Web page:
I love cookies which appear plain, but taste special . I considered making some very interesting cookies I recently read about, for my entry in the
cookie swap. These "spoon cookies" were the subject of an article by Celia Barbour in the most recent Gourmet Magazine. A tradition in Ms. Barbour's Norweigan family, they are a jam sandwich cookie, made with browned butter, and shaped with a spoon. They are a model of elegant, painstaking deceptive simplicity, and the article made me wish I was a member of the Barbour family. I did make those cookies, they are delicious, and well worth the work. But they seemed to be so much her story that it would have felt peculiar to write about them. I highly recommend reading about them, though.
Not that I invented these chocolate cookies either-they are the furthest thing from original. They are, however, my all time favorite chocolate cookies, and this a "family" recipe in the peculiar sense that I learned of it through my daughter, a/k/a redfox. She made them for Christmas presents last year, after spotting the recipe in a New York Times Entertaining Supplement. They are from Pierre Herme, via Dorie Greenspan's wonderful Paris Sweets. I have gone on about this collection before, it is really, really good, and useful.
These goodies taste quite sophisticated, but not in a way which would offend the smallest, fussiest toddler, and they are as easy to make as any old american refrigerator cookie recipe. They are a tiny bit salty, and addictive as can be. This is the only chocolate cookie my elderly mother really likes. I can claim no credit whatever- I just follow the recipe,linked here. If you have trouble with the NYTimes linkage, email me, and I will send you the instructions. They look very, very ordinary, but taste truly special.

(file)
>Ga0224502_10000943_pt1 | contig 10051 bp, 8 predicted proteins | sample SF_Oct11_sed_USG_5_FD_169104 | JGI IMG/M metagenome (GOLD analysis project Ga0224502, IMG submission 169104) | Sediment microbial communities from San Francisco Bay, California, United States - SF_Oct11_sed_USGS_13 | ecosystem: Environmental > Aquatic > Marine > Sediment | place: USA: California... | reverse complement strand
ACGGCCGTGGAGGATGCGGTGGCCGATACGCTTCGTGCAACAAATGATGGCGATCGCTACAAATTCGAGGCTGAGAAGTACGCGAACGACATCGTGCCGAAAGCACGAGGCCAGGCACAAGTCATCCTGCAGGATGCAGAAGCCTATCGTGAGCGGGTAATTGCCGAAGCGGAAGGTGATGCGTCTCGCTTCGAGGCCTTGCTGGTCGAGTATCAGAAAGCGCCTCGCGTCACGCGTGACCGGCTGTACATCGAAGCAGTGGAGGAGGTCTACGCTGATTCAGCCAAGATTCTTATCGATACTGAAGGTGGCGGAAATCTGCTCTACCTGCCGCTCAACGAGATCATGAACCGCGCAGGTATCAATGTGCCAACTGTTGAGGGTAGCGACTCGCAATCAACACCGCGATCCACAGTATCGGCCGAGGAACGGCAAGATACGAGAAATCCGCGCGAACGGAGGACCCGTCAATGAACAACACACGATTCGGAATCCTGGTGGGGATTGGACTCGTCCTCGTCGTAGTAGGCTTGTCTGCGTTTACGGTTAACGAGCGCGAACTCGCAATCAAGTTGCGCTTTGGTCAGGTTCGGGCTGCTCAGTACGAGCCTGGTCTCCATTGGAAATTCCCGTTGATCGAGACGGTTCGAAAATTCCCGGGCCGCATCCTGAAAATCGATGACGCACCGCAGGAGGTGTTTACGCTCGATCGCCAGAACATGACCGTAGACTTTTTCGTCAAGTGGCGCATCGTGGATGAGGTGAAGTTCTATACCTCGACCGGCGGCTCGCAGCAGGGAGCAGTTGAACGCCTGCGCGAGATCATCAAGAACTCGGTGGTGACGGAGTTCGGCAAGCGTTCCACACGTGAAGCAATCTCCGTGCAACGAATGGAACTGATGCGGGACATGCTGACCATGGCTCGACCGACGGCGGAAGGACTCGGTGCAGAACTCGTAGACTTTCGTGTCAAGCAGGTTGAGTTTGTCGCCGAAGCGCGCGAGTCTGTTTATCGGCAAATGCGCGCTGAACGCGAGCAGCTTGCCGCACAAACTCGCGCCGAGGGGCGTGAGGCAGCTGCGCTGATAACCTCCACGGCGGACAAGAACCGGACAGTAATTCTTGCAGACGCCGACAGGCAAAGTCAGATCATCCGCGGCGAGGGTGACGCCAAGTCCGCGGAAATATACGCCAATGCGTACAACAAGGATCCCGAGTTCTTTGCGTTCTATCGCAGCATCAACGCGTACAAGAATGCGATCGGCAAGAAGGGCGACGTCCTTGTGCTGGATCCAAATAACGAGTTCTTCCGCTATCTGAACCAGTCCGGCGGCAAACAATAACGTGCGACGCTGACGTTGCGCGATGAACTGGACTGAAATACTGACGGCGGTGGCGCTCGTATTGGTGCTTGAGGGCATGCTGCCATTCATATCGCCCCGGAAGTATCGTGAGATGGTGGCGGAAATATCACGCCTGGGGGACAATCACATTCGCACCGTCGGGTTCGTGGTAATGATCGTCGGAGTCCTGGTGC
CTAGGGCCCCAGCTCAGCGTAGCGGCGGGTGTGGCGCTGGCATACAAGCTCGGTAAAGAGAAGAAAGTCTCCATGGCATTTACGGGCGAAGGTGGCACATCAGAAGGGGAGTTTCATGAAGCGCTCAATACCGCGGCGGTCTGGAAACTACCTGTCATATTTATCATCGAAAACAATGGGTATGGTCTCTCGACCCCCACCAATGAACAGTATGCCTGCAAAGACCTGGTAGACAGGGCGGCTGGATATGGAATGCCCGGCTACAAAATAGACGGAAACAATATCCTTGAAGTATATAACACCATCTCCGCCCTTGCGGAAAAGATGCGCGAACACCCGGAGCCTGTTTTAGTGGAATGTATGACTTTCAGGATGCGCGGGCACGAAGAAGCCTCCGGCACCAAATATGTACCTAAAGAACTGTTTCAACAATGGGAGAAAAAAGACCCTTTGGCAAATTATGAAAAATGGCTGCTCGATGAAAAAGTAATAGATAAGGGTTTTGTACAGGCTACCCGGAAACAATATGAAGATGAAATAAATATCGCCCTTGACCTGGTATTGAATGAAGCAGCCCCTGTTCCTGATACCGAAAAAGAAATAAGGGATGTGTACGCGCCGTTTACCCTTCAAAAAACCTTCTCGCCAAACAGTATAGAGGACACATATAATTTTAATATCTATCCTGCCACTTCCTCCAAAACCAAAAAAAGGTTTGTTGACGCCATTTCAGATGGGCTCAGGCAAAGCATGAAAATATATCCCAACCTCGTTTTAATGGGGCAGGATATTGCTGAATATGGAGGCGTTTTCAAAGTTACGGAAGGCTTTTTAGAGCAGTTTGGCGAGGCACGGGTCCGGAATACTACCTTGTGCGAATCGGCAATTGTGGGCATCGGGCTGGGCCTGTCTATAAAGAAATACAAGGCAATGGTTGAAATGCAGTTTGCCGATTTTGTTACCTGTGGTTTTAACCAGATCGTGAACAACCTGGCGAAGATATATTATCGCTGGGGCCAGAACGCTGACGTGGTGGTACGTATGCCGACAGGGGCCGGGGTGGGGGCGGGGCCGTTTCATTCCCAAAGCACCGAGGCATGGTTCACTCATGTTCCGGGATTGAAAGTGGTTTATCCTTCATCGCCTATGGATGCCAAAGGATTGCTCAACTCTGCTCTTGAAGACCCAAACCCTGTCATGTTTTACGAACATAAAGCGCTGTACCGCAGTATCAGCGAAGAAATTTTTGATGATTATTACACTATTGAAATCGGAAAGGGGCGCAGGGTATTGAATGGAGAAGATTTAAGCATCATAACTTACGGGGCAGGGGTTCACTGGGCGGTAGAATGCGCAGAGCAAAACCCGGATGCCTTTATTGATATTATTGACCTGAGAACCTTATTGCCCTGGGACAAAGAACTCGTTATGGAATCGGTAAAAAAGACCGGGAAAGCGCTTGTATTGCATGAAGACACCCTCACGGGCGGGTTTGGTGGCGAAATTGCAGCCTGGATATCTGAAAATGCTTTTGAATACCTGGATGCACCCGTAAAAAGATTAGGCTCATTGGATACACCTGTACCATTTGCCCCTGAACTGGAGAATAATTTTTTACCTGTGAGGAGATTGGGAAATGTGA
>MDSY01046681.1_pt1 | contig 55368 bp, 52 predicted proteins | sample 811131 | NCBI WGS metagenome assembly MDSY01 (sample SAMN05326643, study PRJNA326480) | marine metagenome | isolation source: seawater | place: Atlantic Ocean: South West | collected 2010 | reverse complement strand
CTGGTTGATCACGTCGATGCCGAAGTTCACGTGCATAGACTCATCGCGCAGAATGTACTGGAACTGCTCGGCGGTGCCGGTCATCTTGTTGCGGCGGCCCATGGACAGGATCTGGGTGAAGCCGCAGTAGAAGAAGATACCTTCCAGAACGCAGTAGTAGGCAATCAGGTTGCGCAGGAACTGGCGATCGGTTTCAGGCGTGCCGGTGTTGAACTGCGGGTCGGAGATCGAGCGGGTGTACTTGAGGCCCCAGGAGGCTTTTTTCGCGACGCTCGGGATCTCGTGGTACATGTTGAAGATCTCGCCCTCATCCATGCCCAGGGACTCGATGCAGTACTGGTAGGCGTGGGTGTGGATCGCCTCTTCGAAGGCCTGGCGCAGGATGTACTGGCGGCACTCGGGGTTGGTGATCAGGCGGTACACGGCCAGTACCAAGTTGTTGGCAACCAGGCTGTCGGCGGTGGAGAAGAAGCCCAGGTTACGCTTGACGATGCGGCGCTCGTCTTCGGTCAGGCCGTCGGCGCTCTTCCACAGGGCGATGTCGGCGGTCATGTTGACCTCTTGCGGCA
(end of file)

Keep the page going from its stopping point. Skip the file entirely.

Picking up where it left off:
The only thing I do a bit differently is that I shape my rolls into long, thin oblongs, rather than cylinders, because I like the plain tiny wedge shaped cookies which result. Today, I was lazy and substituted callebaut bittersweet chips for the chopped chocolate. It's fine this way, but actually, I think chopping the chocolate a bit smaller than a chip makes an even nicer cookie. I cannot stress too much the importance of good chocolate, good cocoa, and absolutely use sea salt-preferably fleur de sel, if you can. You will notice the difference if you don't, no kidding.
You can see my first try spoon cookie here as well. Even my klutzy efforts have an endearing clam-like appearance. Obviously, I need way more practice with the spoon shaping part, but I must have done the toasted butter part properly, because they taste really good. A similar recipe can be found here, but it does not have the detailed browned butter instructions found in the Gourmet article. I don't know about you, but I hadn't been all that clear about the methods and stages of butter browning, and found these instructions helpful.